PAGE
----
Select Committee on Agriculture Appendices to the Minutes of Evidence


Letter to the Committee Chairman from Mr Richard Young (F 64)

  I listened with interest last night to "On the road" on BBC Radio 4, which included interviews with you and other members of the Agriculture Committee. I am very pleased that your visit to Duchy Home Farm and to Eastbrook Farm gave you a generally positive impression of organic farming.

  However, the instinctive view of your colleague, Owen Paterson, that organic farms are full of weeds and low yielding, is not entirely unfounded. From my own experience I would say that a small, unquantified, but not insignificant, proportion of farms, principally some of those which converted to organic methods prior to the introduction of the Organic Aid Scheme in 1994, do have agronomic problems associated with their switch to organic production.

  With organic premiums very high at the present time such farms can probably live with these and remain profitable, but I am concerned that if prices for organic produce fall, as they could do if the volume of production increases rapidly, then such problems will become much more significant in economic terms.

  While it would be easy to condemn such farms as outdated and inefficient and not to feel too concerned if they fall prey to changing market conditions, some consideration of how and why these problems have arisen may be of relevance to your committee's investigation.

  As an example, I will detail my own experiences, as someone who converted 200 acres to organic methods in 1974 and subsequently built up to 470 acres of certified organic production by 1985.

  I began farming organically principally because I got severe headaches when crop spraying. This may have had nothing to do with the chemicals I was using, but it was the trigger for a very major change of farming policy. However, during my first ten years or so I made a considerable number of mistakes. I had only a vague idea of what constituted a balanced crop rotation and I did not understand clearly the widely varying approaches I would need to prevent both perennial and annual weeds becoming a problem on different soil types. It is relevant that some of the mistakes I made then have proved difficult to resolve and are still a problem for me today. A good example of this would be the infestation of some grass fields with docks.

  I should also point out that when I began there were no premiums for organic produce and I, and virtually all my organic farming colleagues at that time, also gave substantial amounts of time to developing embryonic organic marketing structures and helping to define standards. Most of us had very limited financial resources and as a result in many cases our own farm businesses suffered as a result.

  Despite these problems I should nevertheless stress that my livestock have been remarkably productive and free from ill health, we have enjoyed considerable public support and customer loyalty and I managed to survive economically using only organic methods until early 1998, when I withdrew voluntarily from my organic registration. The reason for this is not relevant to the points I wish to make, but I set it out in an annex for the avoidance of misunderstanding.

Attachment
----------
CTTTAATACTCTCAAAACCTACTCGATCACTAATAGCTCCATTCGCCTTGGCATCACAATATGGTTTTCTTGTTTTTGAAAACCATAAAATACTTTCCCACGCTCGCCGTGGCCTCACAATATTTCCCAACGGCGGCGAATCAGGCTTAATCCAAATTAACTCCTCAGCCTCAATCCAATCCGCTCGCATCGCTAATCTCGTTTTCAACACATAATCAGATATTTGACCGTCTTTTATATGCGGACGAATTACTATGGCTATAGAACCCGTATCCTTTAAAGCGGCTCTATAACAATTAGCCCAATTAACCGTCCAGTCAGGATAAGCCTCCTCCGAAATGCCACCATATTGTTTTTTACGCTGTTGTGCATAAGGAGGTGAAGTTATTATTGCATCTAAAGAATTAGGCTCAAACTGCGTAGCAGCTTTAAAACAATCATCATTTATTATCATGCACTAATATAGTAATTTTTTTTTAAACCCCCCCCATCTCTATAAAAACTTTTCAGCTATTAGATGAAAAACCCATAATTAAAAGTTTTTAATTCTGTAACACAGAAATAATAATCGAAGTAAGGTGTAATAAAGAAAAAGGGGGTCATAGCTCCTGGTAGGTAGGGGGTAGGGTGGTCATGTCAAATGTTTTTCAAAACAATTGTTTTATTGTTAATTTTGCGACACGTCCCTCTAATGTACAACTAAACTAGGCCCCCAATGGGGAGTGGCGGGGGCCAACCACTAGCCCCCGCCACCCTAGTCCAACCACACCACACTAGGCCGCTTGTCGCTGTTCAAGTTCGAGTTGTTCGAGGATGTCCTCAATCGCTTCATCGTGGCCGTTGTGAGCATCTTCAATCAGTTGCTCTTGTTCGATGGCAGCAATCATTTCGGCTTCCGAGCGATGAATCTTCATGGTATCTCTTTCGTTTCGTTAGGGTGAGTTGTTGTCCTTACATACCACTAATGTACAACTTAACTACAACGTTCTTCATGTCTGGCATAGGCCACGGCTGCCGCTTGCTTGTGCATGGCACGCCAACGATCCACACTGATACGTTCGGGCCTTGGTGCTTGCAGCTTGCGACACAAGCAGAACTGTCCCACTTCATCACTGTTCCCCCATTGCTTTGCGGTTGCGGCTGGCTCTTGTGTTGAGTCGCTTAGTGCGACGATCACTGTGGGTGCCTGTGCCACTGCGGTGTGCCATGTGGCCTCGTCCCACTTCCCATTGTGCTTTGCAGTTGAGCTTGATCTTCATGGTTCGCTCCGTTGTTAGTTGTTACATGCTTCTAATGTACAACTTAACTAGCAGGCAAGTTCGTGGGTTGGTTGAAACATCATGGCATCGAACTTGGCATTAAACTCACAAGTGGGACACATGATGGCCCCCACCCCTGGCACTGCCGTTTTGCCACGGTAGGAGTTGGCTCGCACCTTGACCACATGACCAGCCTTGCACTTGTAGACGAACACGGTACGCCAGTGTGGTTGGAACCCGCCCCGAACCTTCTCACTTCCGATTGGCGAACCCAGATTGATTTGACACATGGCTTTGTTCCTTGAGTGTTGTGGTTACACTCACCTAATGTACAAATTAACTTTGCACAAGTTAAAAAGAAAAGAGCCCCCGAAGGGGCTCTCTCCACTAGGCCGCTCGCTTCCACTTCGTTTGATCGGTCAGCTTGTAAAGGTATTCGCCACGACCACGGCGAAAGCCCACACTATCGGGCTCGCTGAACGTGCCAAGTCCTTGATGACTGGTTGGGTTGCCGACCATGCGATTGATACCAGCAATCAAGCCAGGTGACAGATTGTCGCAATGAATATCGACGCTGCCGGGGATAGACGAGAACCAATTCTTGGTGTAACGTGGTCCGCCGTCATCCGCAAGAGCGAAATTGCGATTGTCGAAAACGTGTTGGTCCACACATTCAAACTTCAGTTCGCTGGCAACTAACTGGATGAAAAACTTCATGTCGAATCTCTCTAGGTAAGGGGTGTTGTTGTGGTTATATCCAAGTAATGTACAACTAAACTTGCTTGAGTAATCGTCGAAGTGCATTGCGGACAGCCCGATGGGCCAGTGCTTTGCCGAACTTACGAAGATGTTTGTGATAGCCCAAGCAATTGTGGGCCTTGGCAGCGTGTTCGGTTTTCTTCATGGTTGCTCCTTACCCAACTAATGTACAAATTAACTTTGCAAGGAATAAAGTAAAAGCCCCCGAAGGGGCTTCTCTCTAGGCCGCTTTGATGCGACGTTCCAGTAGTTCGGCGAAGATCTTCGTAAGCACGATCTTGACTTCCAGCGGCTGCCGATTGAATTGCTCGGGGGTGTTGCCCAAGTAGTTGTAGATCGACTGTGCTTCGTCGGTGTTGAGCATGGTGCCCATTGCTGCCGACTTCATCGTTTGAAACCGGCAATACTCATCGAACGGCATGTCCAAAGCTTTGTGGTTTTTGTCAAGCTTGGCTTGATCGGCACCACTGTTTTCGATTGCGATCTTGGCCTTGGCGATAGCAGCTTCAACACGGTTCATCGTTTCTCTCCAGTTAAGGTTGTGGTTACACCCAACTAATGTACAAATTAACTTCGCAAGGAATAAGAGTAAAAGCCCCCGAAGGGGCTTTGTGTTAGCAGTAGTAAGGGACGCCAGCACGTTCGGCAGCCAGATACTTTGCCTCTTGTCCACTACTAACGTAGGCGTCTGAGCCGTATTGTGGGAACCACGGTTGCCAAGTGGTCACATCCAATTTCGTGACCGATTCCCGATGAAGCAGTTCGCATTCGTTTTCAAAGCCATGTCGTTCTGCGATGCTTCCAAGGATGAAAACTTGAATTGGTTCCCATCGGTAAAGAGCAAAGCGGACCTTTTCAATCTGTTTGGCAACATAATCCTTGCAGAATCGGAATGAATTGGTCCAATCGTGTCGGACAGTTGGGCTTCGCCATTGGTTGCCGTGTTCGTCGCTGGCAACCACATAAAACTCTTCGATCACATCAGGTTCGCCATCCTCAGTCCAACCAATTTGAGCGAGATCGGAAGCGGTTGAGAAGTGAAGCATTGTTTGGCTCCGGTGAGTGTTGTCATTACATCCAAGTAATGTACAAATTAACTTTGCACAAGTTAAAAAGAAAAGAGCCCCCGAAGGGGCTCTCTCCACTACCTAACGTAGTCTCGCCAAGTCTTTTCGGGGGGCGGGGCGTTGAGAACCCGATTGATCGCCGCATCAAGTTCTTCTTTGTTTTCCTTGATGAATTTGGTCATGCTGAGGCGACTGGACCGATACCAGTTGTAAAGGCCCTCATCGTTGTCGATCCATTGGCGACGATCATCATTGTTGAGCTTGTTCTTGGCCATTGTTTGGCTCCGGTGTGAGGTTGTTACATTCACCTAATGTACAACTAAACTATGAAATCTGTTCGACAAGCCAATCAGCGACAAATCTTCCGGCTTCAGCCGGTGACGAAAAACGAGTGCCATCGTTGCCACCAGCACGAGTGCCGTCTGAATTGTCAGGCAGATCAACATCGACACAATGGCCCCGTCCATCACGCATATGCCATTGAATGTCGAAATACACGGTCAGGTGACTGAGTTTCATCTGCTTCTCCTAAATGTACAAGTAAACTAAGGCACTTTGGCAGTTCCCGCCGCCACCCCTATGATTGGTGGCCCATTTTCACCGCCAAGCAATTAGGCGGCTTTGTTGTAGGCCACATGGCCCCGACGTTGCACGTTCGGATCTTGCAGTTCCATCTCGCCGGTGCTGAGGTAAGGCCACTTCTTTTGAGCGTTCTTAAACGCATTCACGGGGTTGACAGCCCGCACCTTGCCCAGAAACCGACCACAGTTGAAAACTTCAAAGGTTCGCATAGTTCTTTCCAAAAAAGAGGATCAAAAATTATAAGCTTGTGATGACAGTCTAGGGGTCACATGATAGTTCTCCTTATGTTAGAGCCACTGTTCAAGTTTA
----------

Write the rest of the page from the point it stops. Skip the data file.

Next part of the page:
Farmers, of course, vary considerably in their abilities and I am quite prepared to accept that many of the problems I have encountered reflect my own inadequacies in this respect. When I changed my farm to organic methods, however, in the early 1970's it is worth stressing that there were no recognised sources of advice to which I could turn. As a result, I drew up no conversion plan and had no well thought out approach to avoiding what would now be seen as some very obvious pitfalls. Some advice for converting producers did become available during the 1980's, but even this was very limited and inadequate in contrast to that which is available today.

  You referred in your interview to the problems of herbicide-resistant blackgrass, which can trouble conventional farmers today. Perennial weed problems on an organic farm are probably no more serious than this, nevertheless, in general it can be stated that sound advice, planning and careful preparation are more vital for organic farmers, especially in the very early stages of conversion, since it is much more difficult and costly to correct mistakes later on.

  While the focus of the Organic Aid Scheme (OAS) and the Organic Farming Scheme (OFS) is exclusively on new entrants, I feel it is necessary to put in a word for the problems facing some pre-1993 organic producers, who I believe require help, if they are to remain in organic production for the foreseeable future. I cannot tell you how many farms fall into this category. I only have first hand knowledge of a small number, but I can think off six, off the top of my head, to which I feel these comments apply.